Ridley: I have to do better holding on to the ball

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Ridley: I have to do better holding on to the ball

FOXBORO -- This has been Stevan Ridley's year. He's become a bona fide No. 1 back, rushed for over 1000 yards, and somehow even pulled off wearing a onesie in a local car dealership commercial.

But for all his success, his Achilles heel has been his inability to hold onto the football.

It cropped up at the end of last season when he fumbled twice in two games and then didn't play in the AFC Championship game or the Super Bowl. Then it reared its ugly head in a win against the Denver Broncos in Week 5.

It was a topic of conversation yet again after New England's 41-34 loss on Sunday night to the 49ers. Ridley lost a fumble in the third quarter that set up the Niners for an easy score. He also almost lost another on his first carry of the game but was ruled down by contact when the play was reviewed.

Ridley fumbled last week against the Texans as well.

"No one is harder on myself than me," Ridley said. "Nobody is more upset when I fumble than Stevan is. For me, I just have to keep working. There is a lot of football left to be played. You can't look back, and that's something we haven't done all year, wins or losses. We have moved forward. So for me that is just what I have to continue to do. But I have to be better. I have to do better in game situations holding onto the football. We can't have mistakes like that."

Ridley has proven to be an important part of the Patriots offense so when he fumbles, he won't necessarily lose all his snaps as if he were a rookie with no NFL resume.

Still, he needs to be more reliable. As does fellow second-year back Shane Vereen, who fumbled at the end of the first quarter and did not have an offensive touch thereafter.

Patriots quarterback Tom Brady said the miscues can be traced to what's going on between those players' ears.

"Mental toughness," Brady said. "I think that's what you show. It's not every game is going to be perfect. Not every carry is going to be a 50-yard touchdown. Not every pass is going to be a 50-yard touchdown. It's a matter of understanding what you need to do to help the team win and being selfless and doing your job. We did a better job of that in the second half. We just didn't do a very good job in the first half."

Syracuse uses late 99-yard drive to beat UConn, 31-24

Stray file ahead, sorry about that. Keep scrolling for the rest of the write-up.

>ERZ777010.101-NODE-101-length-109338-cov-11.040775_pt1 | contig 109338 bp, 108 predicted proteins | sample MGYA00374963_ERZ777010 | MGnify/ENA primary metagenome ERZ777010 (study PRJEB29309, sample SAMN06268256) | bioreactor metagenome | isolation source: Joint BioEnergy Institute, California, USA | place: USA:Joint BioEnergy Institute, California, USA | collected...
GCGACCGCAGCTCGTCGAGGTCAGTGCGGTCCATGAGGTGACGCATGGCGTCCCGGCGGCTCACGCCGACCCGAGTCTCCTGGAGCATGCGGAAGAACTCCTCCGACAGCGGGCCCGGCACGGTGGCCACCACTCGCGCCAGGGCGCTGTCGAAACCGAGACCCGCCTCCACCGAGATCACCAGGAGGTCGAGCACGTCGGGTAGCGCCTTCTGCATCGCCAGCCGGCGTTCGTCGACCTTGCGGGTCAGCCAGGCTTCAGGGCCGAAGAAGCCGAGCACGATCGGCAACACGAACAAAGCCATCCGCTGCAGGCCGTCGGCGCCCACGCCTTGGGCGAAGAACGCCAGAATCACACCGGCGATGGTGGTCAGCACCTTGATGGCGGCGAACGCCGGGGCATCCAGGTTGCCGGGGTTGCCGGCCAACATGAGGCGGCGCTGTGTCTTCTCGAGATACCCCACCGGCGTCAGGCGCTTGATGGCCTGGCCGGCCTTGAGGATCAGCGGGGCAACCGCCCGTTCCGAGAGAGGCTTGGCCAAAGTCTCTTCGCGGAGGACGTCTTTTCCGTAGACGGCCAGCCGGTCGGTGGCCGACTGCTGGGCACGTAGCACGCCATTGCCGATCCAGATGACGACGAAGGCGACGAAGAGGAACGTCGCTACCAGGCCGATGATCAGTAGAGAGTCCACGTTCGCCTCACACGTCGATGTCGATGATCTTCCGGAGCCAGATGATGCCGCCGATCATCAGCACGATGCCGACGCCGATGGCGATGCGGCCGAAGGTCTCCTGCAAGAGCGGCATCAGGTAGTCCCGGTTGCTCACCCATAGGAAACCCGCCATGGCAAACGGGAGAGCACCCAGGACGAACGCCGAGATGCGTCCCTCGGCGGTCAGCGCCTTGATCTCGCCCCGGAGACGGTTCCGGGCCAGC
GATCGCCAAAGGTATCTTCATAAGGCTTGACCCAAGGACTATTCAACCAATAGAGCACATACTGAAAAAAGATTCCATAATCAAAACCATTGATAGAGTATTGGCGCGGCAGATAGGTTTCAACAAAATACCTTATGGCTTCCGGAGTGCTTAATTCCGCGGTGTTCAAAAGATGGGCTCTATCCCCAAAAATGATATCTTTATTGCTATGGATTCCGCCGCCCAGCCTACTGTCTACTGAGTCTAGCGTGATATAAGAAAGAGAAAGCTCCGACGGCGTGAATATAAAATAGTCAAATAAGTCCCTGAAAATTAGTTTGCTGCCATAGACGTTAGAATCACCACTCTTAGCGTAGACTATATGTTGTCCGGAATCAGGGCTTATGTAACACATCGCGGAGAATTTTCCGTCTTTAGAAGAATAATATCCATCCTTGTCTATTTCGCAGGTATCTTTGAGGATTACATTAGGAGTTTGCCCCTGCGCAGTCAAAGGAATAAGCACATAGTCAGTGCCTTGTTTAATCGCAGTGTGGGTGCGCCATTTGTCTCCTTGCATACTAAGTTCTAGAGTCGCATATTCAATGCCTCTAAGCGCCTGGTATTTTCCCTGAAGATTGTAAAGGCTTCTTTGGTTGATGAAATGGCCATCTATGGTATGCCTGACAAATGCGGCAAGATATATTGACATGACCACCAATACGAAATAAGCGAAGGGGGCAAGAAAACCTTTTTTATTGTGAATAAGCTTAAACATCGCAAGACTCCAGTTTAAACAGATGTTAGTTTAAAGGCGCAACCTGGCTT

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Syracuse uses late 99-yard drive to beat UConn, 31-24

EAST HARTFORD, Conn. - Syracuse receiver Amba Etta-Tawo is making the most of his final year of college eligibility.

The graduate transfer from Maryland caught 12 passes for a school-record 270 yards and two touchdowns and the Orange beat UConn 31-24 on Saturday to snap a two-game losing skid.

Etta-Tawo scored twice in the game's first five minutes on touchdown receptions of 57 and 30 yards. His 59-yard catch from the shadow of his team's goal line highlighted a 12-play 99-yard fourth-quarter drive that put the game away for the Orange (2-2).

It was his fourth straight game with at least 100 yards receiving.

"It goes back to chemistry with the quarterback and the coaches trusting me," Etta-Tawo said. "They trust that I'll make the plays and they keep on giving me opportunities to make the plays."

Syracuse quarterback Eric Dungey completed 26 of 40 passes for 407 yards and those two scores. He also scored on a 6-yard run to complete the length-of the field drive.

"We had to do it," said Etta-Tawo. "We had to drive down the field and try to put the game out, and that's exactly what we did. Everybody dug in, dug a little deeper."

Noel Thomas had 14 receptions for 111 yards for UConn (2-2). Huskies running back Arkeel Newsome ran for 81 yards and a touchdown.

It took Syracuse just 51 seconds on its first drive and 92 seconds on its second for Dungey and Etta-Tawo to make it 14-0. Etta-Tawo had five catches for 115 yards in the first quarter.

"I think he's already passed his previous career high as a collegian in the first four games with us, (more than) his whole entire career he had at the other school," coach Dino Babers said. "I think, if you asked him, I think he might have made a good choice (to transfer)."

The Huskies responded by scoring twice in the second quarter and for the second straight week, the Orange couldn't hold the early double-digit lead.

"We can't just go up 14-0, 17-0 in the beginning of the game and then put ourselves back in a dog fight," said linebacker Zaire Franklin, who was in on 14 tackles. "Some of these games we've got to have it over by the beginning of the second quarter."

Cordell Hudson pickup off a tipped pass from UConn quarterback Bryant Shirreffs and ran 22-yards down the left sideline for a touchdown that gave the Orange a 24-17 lead. It was just the second interception for the Orange this season.

The Huskies had a chance to tie the game in the fourth quarter after holder Tyler Davis, a former high school quarterback, hit tight end Tommy Myers with a 17-yard pass on a fake field goal to set the Huskies up at the Syracuse 8-yard line.

But Syracuse's defense held, and linebacker Franklin stopped Shirreffs on a fourth-and goal from the 2-yard line with just over 6 minutes left. The Orange marched the length of the field to put the game away.

"Going back, I would probably buy some more time and throw it to the back of the end zone," said Shirreffs, who threw a 24-yard touchdown to Davis with 33 seconds left to make the final score close. "I came up short. The linebacker made a good play and I didn't."